Tips on German Gratuities

by Mark F. Weber on March 23, 2011

What are the tipping expectations at a German restaurant?  Where do you leave a gratuity?  Tipping etiquette differs around the world.  In Germany, you receive some great service for a leaner tipping percentage.

German waiters and waitresses deliver superb service.  While they appreciate a gratuity, their expectations are lower than America.  German restaurant employees receive higher salaries, and are less dependent on tipping.  Gratuities are Trinkgeld, or drink money.  The range is 5% to 10%.

German tipping etiquette differs from America, and other countries, in the following ways:

  • The simplest tipping method is to round-up.  Example: your bill is 8.5€.  Give your server a 10€ and request 1€ back.   Your gratuity is 5.5%, well in the range for good service;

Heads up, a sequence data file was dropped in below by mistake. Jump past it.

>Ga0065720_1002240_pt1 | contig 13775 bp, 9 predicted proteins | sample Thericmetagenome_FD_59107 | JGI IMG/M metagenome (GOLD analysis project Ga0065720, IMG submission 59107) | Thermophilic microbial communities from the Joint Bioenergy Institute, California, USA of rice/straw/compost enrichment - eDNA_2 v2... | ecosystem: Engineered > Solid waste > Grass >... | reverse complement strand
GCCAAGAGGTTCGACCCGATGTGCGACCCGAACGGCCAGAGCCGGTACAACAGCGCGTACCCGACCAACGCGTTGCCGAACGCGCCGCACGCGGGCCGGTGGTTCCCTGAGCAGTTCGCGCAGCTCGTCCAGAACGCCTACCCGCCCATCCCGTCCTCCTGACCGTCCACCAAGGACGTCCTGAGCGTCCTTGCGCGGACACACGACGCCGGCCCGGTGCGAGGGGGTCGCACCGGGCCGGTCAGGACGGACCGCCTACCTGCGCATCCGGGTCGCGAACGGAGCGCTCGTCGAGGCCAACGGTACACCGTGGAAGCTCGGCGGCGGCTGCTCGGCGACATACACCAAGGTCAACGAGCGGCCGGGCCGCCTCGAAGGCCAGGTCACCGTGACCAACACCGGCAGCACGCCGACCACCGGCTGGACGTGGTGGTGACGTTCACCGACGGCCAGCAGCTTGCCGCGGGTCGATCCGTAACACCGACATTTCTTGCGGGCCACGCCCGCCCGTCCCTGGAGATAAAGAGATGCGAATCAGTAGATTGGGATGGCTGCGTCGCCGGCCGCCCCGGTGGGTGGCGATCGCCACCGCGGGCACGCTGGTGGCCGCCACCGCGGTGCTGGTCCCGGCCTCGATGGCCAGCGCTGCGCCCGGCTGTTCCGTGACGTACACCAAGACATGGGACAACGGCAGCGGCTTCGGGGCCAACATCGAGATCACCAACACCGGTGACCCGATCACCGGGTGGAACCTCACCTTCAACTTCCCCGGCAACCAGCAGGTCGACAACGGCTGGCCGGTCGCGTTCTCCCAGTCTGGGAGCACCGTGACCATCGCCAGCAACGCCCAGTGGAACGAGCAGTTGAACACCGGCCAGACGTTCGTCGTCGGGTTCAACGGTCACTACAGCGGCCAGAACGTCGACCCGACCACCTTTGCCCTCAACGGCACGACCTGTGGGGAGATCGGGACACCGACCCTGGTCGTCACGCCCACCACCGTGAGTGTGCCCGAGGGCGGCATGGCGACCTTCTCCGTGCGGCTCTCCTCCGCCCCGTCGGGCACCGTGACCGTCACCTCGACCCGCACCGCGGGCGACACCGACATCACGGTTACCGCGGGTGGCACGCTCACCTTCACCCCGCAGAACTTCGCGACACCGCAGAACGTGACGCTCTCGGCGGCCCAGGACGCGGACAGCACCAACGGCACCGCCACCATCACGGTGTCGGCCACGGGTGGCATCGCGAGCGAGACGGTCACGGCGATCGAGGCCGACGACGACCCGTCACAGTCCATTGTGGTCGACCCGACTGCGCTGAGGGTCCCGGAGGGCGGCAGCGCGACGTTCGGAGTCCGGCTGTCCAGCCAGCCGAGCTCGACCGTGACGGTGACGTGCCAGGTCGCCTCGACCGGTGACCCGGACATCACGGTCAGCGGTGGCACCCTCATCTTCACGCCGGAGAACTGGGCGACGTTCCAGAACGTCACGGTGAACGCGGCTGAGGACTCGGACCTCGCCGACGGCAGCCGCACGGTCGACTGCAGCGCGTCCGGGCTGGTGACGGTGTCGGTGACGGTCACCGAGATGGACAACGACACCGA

• Another common method is for the server to keep the change, or es stimmt so in German;
  • Leaving money on the table, a common way in America, is poor tipping etiquette in Germany.  Deutschland is a direct culture and you provide your tip directly to the server;
  • When you wish the gratuity to be on your credit card, inform the server of the tip amount in advance of the card process.  Germans, and many European countries, do not provide a post-card process tipping space before the total;
  • Gratuities are not expected at fast food, Bäckerei, or for a beer at a tavern;
  • 10% is reserved for the best dinners and service.  It is about half of what an American might leave for a similar occasion.

German tipping etiquette is simple, lean, and direct.  Don’t throw those heavy Euro coins, rattling in your pocket or purse, on to the restaurant table.  Place them directly in the hands of a wonderful German server and enjoy their smile.


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I am an international business professor in Pittsford, NY who managed a business unit for a German company. My passion is family and friends, plus roaming the countryside on my road bicycle.

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